August 2, 2019•899 words
Emotional Intelligence VI: Keep Calm And Aes Sedai
Shifting to Verin, Egwene, Nynaeve, Elayne, Mat, and Hurin, who are making their way to Tar Valon, they encounter a small group of Whitecloaks. The Whitecloaks stop the small group; delaying them in their attempt to get Mat to Healing.
"The Children have authority where the Light is, witch, and where the Light is not, we bring it. Answer my questions! Or must I take you to our camp and let the Questioners ask?"
Mat could not afford any more delay in reaching help in the White Tower. And more importantly - Egwene winced to think of it that way - more importantlty, the could not let the contents of that sack fall into Whitecloak hands.
"I have answered you," Verin said, still calm, "and more politely than you deserve. Do you really believe you can stop us?" Some of the Whitecloaks raised their bows as if she had uttered a threat, but she went on, her voice never rising. "In some lands you may hold sway by your threats, but no here, in sight of Tar Valon. Can you truly believe that in this place, you will be allowed to carry off Aes Sedai?"
Verin, The Dragon Reborn, p. 99
Verin remains calm throughout a most frustrating encounter with the Whitecloaks. Her outward lack of emotion causes doubts to rise in the Whitecloak ranks. In comparison, Elayne and Egwene choose more aggressive postures, with Elayne openly identifying herself as the Daughter-Heir of Andor and Egwene answering with violence.
"I am Elayne, Daughter-Heir of Andor. If you do not move aside at once, you will have Queen Morgase to answer to, Whitecloak!" Verin hissed in vexation.
The Whitecloak looked take aback for an instant, but then laughed. ...
There's no more time to wait, Egwene thought. I will not be chained again! ... You will not take me!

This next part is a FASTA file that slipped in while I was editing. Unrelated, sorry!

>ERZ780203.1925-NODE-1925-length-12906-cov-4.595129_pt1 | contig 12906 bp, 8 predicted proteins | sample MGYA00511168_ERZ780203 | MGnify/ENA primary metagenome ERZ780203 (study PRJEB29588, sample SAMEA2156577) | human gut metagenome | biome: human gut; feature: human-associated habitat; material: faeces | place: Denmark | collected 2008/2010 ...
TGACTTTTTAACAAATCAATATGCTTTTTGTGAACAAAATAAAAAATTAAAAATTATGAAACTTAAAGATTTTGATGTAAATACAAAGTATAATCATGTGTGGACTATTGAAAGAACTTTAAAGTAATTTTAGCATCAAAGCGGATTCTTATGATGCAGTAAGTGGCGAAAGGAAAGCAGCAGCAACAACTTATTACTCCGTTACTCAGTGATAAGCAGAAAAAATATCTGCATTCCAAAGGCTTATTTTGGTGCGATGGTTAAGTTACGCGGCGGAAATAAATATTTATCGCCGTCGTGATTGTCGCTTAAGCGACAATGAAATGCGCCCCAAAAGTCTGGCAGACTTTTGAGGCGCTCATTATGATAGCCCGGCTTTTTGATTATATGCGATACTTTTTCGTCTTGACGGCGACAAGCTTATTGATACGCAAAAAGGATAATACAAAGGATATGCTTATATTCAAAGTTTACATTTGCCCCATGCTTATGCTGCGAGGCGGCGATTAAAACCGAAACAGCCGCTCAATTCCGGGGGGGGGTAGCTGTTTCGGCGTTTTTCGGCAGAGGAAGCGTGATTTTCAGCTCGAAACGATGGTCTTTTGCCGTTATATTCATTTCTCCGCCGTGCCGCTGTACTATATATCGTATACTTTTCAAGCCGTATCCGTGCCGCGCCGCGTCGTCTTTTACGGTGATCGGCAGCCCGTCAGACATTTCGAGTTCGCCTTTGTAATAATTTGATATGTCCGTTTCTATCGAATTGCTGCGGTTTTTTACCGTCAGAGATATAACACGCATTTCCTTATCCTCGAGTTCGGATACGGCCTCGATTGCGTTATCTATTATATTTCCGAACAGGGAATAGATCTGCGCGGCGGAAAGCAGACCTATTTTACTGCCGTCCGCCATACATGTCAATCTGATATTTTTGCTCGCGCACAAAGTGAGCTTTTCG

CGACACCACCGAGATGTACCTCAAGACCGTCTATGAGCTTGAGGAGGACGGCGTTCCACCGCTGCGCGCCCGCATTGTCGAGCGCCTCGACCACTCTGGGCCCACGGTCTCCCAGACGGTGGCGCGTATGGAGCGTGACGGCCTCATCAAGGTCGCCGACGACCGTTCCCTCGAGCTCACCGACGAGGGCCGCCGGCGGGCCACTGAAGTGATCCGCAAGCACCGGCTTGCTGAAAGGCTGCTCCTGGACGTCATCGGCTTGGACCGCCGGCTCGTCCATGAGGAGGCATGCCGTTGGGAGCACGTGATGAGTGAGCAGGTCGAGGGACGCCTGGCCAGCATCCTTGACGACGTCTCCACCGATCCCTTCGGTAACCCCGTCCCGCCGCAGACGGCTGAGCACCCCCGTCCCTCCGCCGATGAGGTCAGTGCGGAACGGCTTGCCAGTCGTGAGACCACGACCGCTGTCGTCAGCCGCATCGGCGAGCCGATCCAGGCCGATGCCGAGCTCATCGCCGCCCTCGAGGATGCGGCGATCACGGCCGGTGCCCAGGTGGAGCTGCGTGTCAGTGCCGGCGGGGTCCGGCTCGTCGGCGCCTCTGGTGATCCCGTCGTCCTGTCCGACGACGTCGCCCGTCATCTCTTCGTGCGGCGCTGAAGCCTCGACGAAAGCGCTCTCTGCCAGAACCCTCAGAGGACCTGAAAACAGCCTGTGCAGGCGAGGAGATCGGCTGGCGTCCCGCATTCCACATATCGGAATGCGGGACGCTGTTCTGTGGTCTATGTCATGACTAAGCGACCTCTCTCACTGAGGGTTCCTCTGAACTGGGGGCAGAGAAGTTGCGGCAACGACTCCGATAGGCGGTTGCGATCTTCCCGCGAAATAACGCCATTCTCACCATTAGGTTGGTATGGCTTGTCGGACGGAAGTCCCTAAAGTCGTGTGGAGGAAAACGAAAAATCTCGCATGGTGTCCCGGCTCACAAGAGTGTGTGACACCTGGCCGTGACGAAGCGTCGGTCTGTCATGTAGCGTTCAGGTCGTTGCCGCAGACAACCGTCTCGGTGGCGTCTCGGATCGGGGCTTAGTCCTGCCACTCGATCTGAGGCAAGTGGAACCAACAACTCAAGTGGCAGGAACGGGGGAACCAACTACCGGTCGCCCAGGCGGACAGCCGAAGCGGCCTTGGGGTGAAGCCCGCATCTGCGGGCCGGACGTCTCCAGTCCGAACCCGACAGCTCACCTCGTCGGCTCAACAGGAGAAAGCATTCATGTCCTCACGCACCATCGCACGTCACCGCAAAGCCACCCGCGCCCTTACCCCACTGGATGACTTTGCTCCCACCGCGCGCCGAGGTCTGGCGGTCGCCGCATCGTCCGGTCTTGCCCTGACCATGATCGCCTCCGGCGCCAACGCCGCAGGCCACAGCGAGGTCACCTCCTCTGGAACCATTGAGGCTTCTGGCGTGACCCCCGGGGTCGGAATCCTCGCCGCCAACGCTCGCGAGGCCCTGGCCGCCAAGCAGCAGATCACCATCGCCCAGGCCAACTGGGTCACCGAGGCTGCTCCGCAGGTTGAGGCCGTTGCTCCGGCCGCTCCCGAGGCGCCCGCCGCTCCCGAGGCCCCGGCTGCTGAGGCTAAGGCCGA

The man's hand was still going up. With a roar the ground in front of him erupted in a narrow fountain of dirt and rocks higher than his head. Screaming, his horse reared, and he rolled out of his saddle like a sack.
Before he hit the ground, Egwene shifted her focus closer to the other Whitecloaks, and the ground threw up another small explosion.
Elayne and Egwene, The Dragon Reborn, p. 99 - 100
In their haste, the younger women immediately reverse the course of the encounter. Slow Verin's path may have been, but it would likely have resulted in the Whitecloaks grudgingly letting the women continue on their way. Instead, Elayne's entitlement and Egwene's PTSD-induced paranoia make the worst of the situation. Even cleaning up their mess, Verin keeps (mostly) calm.
Verin regarded the Whitecloak wearliy. "He was only trying to bully us, child. He knew very well he could not make us go where we did not want, not without more trouble than he was willing to accept. Not here, not in sight of Tar Valon. I could have talked us past him, with a little time and a little patience. Oh, he might have tried to kill us if he could have done it from hiding, but no Whitecloak with the brains of a goat will try harming an Aes Sedai who knows he is there. See what you have done! What stories will those men tell, and what harm will it do?"
Verin, The Dragon Reborn, p. 101 - 102
Keeping emotions in check, even in stressful situations facilitates clarity of thought. For Verin, she's able to think several moves down the board, to the after effects of the younger women's actions. I've mentioned before about remaining calm, especially when unpleasant news is delivered; it keeps the information flowing and keeps the stress levels of the organization and teams down. One my bosses at the shipyard was fond of saying that he had to have an "unquenchable thirst for bad news" - dealing with problems is a large part of leadership. It's tough to reign in the emotions; passion for the job and doing it right keeps teams motivated. However, twisting that passion to give voice to frustration and annoyance just ends up working against the team. Sometimes it's as simple as taking a deep breath; other times it may be necessary to (calmly!) explain the emotions being felt and why. But outbursts, verbal or rock showers, do nothing positive.
Side Note: I appreciate the reality Jordan gives Egwene in her post-damane days. Having everything just simply return to normal would have been completely unbelievable. While her actions are somewhat annoying from the outsider's perspective; I find them completely true to form for someone who dealt with such an intense prisoner situation. Her quickness to violence stems from a desire to shield herself from being hopeless to stop others from forcing her to it - an interesting perspective.